Mets, Carlos Correa mum on status of negotiations after holdup

Carlos Correa remained at the North Pole on Monday, and his destination was a belated gift to some deserving recipients.

Neither the Mets nor the All-Star team would say whether negotiations resumed Sunday after the Christmas break after concerns about Correa’s physical condition last week. The two sides agreed to a 12-year, $315 million contract with Correa over his physical.

The problem led to Correa’s right ankle injury in the minor leagues leading to a 13-year, $350 million contract with the Giants.

There is optimism that a deal could be reached between Correa and the Mets, with one source giving the two sides a 55 percent chance of reaching an agreement on Monday. Among the possibilities is the addition of contract language that would shield the Mets from financial liability if Correa’s preexisting conditions sidelined him for an extended period of time. Scott Boras, Correa’s agent, worked out a similar contract clause with J.D. Martinez after he signed a five-year, $110 million contract with the Red Sox.

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Carlos Correa
Carlos Correa suffered a right ankle problem during a physical with the Mets.
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Steve Cohen
Steve Cohen told The Post that the Mets “needed a bat” to agree to an in-person meeting with Carlos Correa.
Via Sipa USA AP

But Correa prefers to play with the Mets and is not open to changing the terms of his contract or financial terms. At least three teams have been linked to Correa’s camp in recent days, but Correa is still trying to finalize a deal with the Mets.

Correa underwent arthroscopic surgery in 2014 after breaking his right foot and damaging ligaments while playing in the minor leagues. Correa has not been on the injured list in his eight major league seasons with a right foot injury. But Correa overcame other ailments that sidelined him in recent seasons, including back injuries that cost him significant time in 2018 and ’19.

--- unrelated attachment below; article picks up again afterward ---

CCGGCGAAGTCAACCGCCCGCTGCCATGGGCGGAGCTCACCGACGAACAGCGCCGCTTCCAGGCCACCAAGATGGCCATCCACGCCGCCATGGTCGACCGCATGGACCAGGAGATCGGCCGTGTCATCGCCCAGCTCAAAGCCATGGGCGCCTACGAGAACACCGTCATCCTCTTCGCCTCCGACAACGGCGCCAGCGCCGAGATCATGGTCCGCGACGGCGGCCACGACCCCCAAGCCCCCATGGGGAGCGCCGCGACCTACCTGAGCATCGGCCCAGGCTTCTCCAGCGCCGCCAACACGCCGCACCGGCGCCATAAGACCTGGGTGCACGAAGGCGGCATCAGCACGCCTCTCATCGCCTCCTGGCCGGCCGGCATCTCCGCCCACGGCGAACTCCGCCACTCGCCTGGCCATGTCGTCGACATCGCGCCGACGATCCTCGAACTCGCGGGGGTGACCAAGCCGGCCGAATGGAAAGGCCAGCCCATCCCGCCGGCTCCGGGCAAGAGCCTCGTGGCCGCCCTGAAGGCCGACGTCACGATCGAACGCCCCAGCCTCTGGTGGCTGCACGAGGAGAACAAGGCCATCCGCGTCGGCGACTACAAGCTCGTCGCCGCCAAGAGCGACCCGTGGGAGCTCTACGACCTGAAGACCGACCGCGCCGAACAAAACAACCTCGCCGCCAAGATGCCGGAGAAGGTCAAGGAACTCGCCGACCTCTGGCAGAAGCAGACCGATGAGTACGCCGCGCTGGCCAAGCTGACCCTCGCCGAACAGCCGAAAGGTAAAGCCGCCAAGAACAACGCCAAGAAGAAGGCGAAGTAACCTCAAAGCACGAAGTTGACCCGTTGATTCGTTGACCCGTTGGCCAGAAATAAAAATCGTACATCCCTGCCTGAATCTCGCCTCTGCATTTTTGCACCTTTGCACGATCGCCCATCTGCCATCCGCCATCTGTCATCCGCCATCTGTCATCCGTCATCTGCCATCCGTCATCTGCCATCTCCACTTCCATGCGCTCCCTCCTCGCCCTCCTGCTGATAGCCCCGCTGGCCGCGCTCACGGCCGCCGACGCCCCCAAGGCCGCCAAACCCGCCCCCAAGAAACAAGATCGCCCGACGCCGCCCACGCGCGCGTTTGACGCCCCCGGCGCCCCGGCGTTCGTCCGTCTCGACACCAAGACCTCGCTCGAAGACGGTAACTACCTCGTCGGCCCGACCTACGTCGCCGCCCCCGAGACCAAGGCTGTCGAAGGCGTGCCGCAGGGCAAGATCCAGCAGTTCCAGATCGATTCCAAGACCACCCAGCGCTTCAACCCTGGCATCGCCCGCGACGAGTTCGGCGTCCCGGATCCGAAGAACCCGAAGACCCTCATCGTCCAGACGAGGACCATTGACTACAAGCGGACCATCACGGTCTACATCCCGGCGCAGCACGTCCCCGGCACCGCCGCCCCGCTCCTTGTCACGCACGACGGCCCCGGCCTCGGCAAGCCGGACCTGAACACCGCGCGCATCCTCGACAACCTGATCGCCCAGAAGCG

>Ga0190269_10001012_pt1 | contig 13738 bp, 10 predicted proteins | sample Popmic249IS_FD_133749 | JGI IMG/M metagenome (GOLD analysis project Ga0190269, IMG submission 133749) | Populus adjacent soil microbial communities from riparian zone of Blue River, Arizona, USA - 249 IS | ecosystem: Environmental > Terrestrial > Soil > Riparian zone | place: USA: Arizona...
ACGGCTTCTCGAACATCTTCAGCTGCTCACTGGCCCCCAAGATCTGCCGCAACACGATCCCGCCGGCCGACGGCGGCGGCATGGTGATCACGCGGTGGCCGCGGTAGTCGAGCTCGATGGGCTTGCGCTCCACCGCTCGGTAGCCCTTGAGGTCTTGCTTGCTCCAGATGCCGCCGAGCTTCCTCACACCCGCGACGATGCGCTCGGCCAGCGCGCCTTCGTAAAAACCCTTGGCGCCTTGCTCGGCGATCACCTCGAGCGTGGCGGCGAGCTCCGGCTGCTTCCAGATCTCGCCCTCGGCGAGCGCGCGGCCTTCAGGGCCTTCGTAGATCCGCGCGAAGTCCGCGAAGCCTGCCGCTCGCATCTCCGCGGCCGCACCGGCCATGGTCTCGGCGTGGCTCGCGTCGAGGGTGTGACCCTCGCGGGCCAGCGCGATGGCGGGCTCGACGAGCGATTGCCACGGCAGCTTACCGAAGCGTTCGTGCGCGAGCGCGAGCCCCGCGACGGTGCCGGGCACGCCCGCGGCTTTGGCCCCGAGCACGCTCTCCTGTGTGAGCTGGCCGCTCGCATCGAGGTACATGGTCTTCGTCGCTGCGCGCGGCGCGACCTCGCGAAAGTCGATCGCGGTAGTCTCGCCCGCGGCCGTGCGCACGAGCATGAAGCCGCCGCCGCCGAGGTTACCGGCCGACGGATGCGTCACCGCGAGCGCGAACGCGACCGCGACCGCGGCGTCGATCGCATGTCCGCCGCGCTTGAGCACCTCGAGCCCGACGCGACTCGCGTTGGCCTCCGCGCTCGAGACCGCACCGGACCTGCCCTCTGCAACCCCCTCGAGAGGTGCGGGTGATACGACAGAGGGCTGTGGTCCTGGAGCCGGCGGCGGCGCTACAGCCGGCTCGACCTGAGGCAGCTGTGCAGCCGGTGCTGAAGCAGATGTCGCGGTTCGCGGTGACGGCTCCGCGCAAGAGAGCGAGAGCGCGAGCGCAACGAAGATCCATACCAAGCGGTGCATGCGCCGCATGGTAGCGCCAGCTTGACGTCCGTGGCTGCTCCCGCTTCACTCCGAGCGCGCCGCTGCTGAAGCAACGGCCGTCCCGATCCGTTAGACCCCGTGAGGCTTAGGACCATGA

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A trade-off may be worth it for both sides: The Mets can’t simply target another big bat on the free-agent market because those options are gone. From Correa’s perspective, does he need a third contract and physical drama this winter? And what leverage will Correa have to negotiate? The Twins (who acquired him last offseason) weren’t shy about offering Correa a 10-year, $285 million contract, but that was before his two-flag physical.

Interested parties during this delay include Eduardo Escobar and Luis Guillermo, and Correa could be traded for one or both if his contract with the Mets expires. Correa will play third base for the team, with his friend Francisco Lindor at shortstop.

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If Correa doesn’t sign, the Mets could try to trade with the Red Sox for Rafael Devers, but that’s not ideal for an organization looking to retain prospects and build a strong farm system.

Correa, 28, wasn’t on the Mets’ radar until his free time. Owner Steve Cohen told The Post’s Jon Heyman that the Mets need one more bat after adding weapons with Justin Verlander, Kodai Senga, Jose Quintana, David Robertson and Adam Ottavino, and Brandon Nimmo is the only one to show off the offseason. is an important attack. That’s over $350 million in 2023 salary (that’s not counting the $75 million penalty for going over the luxury tax threshold). After the Giants delayed completing a deal with Correa following his physical, Boras called Cohen on vacation in Hawaii to sign a late-night deal.


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